One of the primary goals of the Affordable Care Act was to extend coverage broadly across the population: to the sick and uninsurable, to the healthy, and to the poor. A major mechanism to accomplish this was the ACAs Medicaid expansion which provided states with a >90% federal match to open eligibility to any resident earning <138% federal poverty level. Subsequently, the .
Now six years after the ACAs passage, a natural experiment has emerged that compares states that opted to expand Medicaid against those that opted against. In a recent article, Nikpay and colleagues quantified the effect of a states adoption of Medicaid expansion on the payer mix seen amongst admitted hospital patients. The authors used AHRQs Healthcare Cost and Utilization Project (HCUP) database to compare 9 expansion states versus 6 non-expansion states in the second quarter of 2014.
The results were striking.
In the expansion states, the first two quarters of the year produced a significant increase in hospitals Medicaid receipts and a significant decrease in uninsured discharges. Medicaid discharges increased 20% while uninsured discharges decreased 50%. Non-expansion states noted no significant differences.
Interestingly, Minnesota – an expansion state – did not see a decrease in the uninsured share of hospital discharges during the study period. However, when put into historical perspective, this was expected: Minnesota expanded Medicaid three years prior to the study period.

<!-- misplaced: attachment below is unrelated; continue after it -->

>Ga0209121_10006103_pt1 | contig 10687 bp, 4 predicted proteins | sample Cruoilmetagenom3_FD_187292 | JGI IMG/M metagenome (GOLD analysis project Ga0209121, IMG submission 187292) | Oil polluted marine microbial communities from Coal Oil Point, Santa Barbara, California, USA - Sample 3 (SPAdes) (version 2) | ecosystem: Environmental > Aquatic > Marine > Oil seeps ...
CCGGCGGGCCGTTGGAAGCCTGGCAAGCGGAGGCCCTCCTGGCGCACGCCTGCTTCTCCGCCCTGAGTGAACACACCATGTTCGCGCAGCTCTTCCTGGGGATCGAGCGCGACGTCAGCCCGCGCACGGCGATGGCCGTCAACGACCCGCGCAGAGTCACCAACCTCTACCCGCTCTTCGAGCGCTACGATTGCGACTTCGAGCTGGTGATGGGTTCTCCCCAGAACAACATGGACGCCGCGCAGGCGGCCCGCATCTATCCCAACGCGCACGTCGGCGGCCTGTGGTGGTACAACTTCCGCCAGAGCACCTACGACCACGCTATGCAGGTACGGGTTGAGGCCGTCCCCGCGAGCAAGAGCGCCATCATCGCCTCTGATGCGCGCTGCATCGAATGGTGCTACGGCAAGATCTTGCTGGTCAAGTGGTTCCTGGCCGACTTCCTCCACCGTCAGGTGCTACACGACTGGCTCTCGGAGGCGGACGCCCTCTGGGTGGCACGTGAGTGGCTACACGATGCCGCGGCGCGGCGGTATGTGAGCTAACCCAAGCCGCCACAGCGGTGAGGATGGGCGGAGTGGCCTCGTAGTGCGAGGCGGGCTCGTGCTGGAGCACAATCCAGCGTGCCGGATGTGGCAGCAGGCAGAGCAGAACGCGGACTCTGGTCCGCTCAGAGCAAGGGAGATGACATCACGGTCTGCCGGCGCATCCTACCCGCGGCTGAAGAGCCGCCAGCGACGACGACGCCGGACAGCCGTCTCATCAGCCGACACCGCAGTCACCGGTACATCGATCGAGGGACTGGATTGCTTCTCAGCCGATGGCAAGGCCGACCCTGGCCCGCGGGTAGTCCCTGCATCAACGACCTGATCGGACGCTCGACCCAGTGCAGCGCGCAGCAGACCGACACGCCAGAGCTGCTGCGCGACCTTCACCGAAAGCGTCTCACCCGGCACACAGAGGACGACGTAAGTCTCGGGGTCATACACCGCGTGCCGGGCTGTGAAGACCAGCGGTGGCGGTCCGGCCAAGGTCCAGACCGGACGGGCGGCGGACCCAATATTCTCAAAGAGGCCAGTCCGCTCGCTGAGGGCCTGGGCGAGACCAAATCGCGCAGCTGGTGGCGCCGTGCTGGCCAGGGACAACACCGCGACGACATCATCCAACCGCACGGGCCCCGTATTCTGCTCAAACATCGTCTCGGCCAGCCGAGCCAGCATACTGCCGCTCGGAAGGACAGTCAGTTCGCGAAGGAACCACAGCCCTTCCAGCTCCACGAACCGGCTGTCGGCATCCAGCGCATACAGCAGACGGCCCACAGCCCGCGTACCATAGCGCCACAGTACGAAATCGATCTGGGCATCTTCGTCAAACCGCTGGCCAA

On the whole, the results are not surprising. Numerous studies have already demonstrated that the ACA on whole has markedly improved hospitals payer mixes. In fact, it is well documented that the various sources of coverage expansion have led to lowest levels of uncompensated care in recent history. However, this study is notable in that it offers the most granular data to date on the subject. It quantifies the contribution of Medicaid expansion (a policy decision under complete state control) on the fiscal solvency of hospitals.
Medicaid as a program has been optional for the states since its inception in 1965. However, by the end of the following decade, nearly every state opted to participate. History is likely to repeat itself for the same financial motivations as its original incarnation.
While it may be politically expedient to resist expansion now, at some point the allure of fiscal stability is likely to dominate the decision-making process. It is hard to imagine any states will manage to perpetually resist this option. The authors of the study wisely note that 2017 will be the beginning of steep cuts to disproportionate share hospital payments. Only time will tell, but it is likely that (and the passing of the ) will bring the next wave of Medicaid Expansion.
commentary by Kyle Fischer
In states that expanded Medicaid, uninsured hospital stays decreased sharply and Medicaid stays increased sharply in the first two quarters of 2014. There was no change in payer mix in states that did not expand Medicaid. PMID: 26733707